Millennials, Gen Z, and the coming “youth boom” economy

Insights from Morgan Stanley Research


Summary: As Gen Z joins Gen Y in the workforce, the two cohorts could deliver a sizable jolt to US GDP, consumption, wages, and housing—presenting a bullish outlook for investors.

In 2019, Generation Y, often called the Millennials, overtook Baby Boomers as the largest cohort in the US.1 What’s arguably more important, though, is that Gen Z, born between 1997 and 2012, is poised to overtake Gen Y as the country's largest cohort by 2034. 

For the US economy, the demographic tailwinds created by these high-population cohorts could be significant, delivering a “youth jolt” akin to the Baby Boomers generation. 

Work by Morgan Stanley’s economic team, along with an in-depth survey of Generations Y and Z consumers, uncovered a significantly brighter outlook for the US in the coming decades than previously thought. 

As Gens Y and Z combine in the workforce, these two outsized generations could power higher consumption, wages, and housing demand, all pillars of GDP growth—offering investors an overall bullish view for the US between the 2020s and 2040s.

Headwinds turn to tailwinds

As a nation’s labor force grows, productivity, income, and consumer spending often increase as well, creating a virtuous cycle of growth. The Baby Boomers are an apt example, propelling post-WWII economic activity for decades as they moved en masse into their prime working and earning years. Conversely, aging Boomers have also dragged on the economy, as structurally lower productivity and slow growth in the potential labor force held down GDP growth.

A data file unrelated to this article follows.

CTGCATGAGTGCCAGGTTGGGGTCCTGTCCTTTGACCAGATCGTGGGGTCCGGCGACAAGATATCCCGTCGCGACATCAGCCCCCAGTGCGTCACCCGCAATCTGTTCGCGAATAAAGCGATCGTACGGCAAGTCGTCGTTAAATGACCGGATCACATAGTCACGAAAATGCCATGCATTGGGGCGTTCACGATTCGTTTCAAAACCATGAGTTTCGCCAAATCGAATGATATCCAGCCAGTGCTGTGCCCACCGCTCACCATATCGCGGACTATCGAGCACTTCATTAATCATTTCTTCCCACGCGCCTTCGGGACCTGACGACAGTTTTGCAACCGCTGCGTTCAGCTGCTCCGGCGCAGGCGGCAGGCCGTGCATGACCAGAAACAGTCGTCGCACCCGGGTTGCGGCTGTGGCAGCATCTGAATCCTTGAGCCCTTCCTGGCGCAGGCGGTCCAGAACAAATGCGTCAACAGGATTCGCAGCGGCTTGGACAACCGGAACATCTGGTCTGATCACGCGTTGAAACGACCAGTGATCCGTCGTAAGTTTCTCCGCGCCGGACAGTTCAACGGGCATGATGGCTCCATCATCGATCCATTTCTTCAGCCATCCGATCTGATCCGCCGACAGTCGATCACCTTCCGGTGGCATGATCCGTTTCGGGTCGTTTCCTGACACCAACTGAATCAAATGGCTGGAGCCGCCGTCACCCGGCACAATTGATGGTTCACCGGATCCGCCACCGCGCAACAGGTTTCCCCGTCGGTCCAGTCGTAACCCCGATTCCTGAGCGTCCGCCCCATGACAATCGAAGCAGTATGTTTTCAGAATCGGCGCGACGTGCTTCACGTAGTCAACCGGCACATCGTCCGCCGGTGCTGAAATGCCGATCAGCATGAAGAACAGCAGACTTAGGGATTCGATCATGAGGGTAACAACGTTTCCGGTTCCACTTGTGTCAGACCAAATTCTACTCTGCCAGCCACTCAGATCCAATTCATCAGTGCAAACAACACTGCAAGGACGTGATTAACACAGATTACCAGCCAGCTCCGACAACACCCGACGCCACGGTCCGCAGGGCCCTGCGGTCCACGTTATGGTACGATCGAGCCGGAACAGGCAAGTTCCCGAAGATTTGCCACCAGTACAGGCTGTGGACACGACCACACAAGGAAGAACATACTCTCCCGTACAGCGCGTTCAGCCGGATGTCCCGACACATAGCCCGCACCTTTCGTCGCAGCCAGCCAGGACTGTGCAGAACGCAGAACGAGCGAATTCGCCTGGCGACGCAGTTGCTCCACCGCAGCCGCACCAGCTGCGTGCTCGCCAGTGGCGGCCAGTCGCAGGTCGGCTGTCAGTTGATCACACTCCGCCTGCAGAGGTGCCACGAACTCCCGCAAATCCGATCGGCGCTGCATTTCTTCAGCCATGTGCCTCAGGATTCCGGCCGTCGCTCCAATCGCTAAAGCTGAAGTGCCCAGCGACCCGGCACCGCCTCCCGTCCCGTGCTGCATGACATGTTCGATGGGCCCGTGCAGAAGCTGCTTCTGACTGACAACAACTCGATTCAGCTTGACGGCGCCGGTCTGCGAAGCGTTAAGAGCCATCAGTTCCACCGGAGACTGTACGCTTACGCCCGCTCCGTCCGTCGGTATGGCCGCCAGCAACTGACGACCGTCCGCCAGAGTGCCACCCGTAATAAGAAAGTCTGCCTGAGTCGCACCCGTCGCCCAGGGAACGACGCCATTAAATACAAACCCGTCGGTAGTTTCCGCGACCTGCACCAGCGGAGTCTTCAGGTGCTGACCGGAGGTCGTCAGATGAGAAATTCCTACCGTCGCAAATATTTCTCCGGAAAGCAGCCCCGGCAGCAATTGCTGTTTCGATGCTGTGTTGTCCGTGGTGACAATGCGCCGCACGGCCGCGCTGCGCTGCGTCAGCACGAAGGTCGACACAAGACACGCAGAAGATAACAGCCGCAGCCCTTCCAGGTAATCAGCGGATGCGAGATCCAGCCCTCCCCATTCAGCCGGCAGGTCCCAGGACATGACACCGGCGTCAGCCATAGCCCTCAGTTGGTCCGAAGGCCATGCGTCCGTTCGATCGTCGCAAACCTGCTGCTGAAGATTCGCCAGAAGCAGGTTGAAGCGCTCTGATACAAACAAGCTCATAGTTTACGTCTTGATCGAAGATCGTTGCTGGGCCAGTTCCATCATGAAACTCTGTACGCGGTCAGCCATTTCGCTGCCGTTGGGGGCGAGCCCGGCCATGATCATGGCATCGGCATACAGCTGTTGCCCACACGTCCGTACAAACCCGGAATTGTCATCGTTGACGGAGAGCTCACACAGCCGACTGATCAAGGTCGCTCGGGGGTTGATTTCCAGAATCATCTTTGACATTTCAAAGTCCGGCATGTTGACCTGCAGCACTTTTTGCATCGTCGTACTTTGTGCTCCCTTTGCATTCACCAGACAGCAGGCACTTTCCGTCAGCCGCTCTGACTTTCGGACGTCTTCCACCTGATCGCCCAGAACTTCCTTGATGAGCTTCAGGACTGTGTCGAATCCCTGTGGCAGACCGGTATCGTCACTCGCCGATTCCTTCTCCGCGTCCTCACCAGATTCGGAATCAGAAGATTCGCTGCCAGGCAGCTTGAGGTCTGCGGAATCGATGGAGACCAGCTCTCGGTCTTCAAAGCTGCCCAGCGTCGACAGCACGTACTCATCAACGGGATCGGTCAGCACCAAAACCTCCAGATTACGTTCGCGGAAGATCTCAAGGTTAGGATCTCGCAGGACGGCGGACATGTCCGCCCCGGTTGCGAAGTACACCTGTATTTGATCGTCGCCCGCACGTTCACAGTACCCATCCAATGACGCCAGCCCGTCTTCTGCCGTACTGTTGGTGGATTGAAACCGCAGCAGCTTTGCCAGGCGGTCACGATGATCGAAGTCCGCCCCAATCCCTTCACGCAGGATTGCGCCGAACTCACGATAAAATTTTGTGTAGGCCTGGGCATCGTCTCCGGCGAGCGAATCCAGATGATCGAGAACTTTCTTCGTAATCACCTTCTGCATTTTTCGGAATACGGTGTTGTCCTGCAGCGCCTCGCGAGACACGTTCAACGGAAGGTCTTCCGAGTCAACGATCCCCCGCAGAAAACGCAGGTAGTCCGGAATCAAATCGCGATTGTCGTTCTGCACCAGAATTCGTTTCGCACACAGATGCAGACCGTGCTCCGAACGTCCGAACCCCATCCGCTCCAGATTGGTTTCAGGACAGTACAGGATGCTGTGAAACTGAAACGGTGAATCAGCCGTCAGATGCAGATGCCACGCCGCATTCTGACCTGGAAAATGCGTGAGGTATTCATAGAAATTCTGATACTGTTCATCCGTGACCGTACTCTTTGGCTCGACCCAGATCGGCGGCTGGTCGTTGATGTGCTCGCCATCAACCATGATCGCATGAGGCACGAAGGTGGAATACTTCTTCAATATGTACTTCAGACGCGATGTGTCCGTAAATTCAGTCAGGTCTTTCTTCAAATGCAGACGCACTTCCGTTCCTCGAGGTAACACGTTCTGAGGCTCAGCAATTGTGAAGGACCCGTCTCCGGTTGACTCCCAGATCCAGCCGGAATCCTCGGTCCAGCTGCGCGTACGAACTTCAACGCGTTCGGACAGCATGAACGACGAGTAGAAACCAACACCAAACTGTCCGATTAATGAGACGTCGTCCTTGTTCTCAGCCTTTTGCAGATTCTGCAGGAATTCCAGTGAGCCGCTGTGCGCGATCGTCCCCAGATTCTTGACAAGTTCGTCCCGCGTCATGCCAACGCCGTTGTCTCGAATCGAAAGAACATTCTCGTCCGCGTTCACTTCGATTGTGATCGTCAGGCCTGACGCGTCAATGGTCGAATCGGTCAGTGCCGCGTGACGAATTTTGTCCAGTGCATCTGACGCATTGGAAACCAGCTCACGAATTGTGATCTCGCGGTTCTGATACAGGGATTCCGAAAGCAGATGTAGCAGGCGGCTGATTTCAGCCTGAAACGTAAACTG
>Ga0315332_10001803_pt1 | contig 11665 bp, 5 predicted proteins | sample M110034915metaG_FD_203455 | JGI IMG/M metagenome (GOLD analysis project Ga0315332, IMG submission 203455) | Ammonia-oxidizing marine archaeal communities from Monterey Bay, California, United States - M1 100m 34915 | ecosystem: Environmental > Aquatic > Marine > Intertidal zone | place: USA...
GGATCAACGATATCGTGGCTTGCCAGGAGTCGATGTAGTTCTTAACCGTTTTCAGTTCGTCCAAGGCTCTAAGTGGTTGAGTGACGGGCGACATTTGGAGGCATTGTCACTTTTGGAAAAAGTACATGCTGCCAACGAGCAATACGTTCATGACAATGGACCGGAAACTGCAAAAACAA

Those headwinds could be poised for change. Gen Y—born between 1981 and 1996—is now fully loaded into the labor force, even as Gen Z's leading edge now graduates from college and enters the workforce.

This new generational overlap in the workplace could create significant synergies. Powered by the economic machine of Gens Y and Z, the prime working-age population is projected to accelerate into the 2030s. In fact, younger Millennials will continue to reach their prime working years through 2021, and Gen Z will reach their prime working years from 2022 to the second half of the 2030s.

An understated impact on the US labor force

Morgan Stanley economists analyzed the potential effects of these demographic trends on labor-force growth. The team constructed forecasts of potential labor-force growth based on Census population estimates and Congressional Budget Office (CBO) projections of the growth rate of workers who will eventually be covered by Social Security.

The CBO figures projected labor-force growth to be between 0.3% and 0.5% per year over the next 10 years. Morgan Stanley's projections were similar to CBO forecasts through 2024; however, they found that labor-force growth in the mid- to late-2020s and beyond could exceed the official CBO estimates.

Morgan Stanley found that the CBO projections understate potential labor-force growth by 0.2 to 0.3% per year in the 15 years through 2040. Also, they concluded that the CBO forecasts could be underestimating the level of potential GDP in 2040 by as much as 2.4% to 4.3%.